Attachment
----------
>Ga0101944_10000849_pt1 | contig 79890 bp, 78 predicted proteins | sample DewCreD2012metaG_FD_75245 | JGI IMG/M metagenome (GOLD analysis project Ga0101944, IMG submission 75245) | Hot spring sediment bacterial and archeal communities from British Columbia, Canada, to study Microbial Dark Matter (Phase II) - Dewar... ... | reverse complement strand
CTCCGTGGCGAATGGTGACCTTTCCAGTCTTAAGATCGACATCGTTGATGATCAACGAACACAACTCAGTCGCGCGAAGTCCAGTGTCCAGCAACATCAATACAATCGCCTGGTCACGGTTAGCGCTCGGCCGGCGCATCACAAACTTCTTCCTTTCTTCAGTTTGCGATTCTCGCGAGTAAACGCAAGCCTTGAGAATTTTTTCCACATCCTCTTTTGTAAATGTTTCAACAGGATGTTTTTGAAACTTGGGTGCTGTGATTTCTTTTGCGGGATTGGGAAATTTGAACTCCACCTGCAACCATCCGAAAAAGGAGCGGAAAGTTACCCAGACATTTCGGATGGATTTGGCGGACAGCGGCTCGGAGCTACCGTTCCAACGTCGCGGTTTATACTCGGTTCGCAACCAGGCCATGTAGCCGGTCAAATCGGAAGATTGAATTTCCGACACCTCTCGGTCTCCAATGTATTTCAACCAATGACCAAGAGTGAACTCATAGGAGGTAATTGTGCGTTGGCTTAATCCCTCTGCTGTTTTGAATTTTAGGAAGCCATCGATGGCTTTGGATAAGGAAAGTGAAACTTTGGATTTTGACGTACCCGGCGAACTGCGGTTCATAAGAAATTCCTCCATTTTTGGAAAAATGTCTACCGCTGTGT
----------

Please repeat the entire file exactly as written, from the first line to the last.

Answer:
>Ga0101944_10000849_pt1 | contig 79890 bp, 78 predicted proteins | sample DewCreD2012metaG_FD_75245 | JGI IMG/M metagenome (GOLD analysis project Ga0101944, IMG submission 75245) | Hot spring sediment bacterial and archeal communities from British Columbia, Canada, to study Microbial Dark Matter (Phase II) - Dewar... ... | reverse complement strand
CTCCGTGGCGAATGGTGACCTTTCCAGTCTTAAGATCGACATCGTTGATGATCAACGAACACAACTCAGTCGCGCGAAGTCCAGTGTCCAGCAACATCAATACAATCGCCTGGTCACGGTTAGCGCTCGGCCGGCGCATCACAAACTTCTTCCTTTCTTCAGTTTGCGATTCTCGCGAGTAAACGCAAGCCTTGAGAATTTTTTCCACATCCTCTTTTGTAAATGTTTCAACAGGATGTTTTTGAAACTTGGGTGCTGTGATTTCTTTTGCGGGATTGGGAAATTTGAACTCCACCTGCAACCATCCGAAAAAGGAGCGGAAAGTTACCCAGACATTTCGGATGGATTTGGCGGACAGCGGCTCGGAGCTACCGTTCCAACGTCGCGGTTTATACTCGGTTCGCAACCAGGCCATGTAGCCGGTCAAATCGGAAGATTGAATTTCCGACACCTCTCGGTCTCCAATGTATTTCAACCAATGACCAAGAGTGAACTCATAGGAGGTAATTGTGCGTTGGCTTAATCCCTCTGCTGTTTTGAATTTTAGGAAGCCATCGATGGCTTTGGATAAGGAAAGTGAAACTTTGGATTTTGACGTACCCGGCGAACTGCGGTTCATAAGAAATTCCTCCATTTTTGGAAAAATGTCTACCGCTGTGT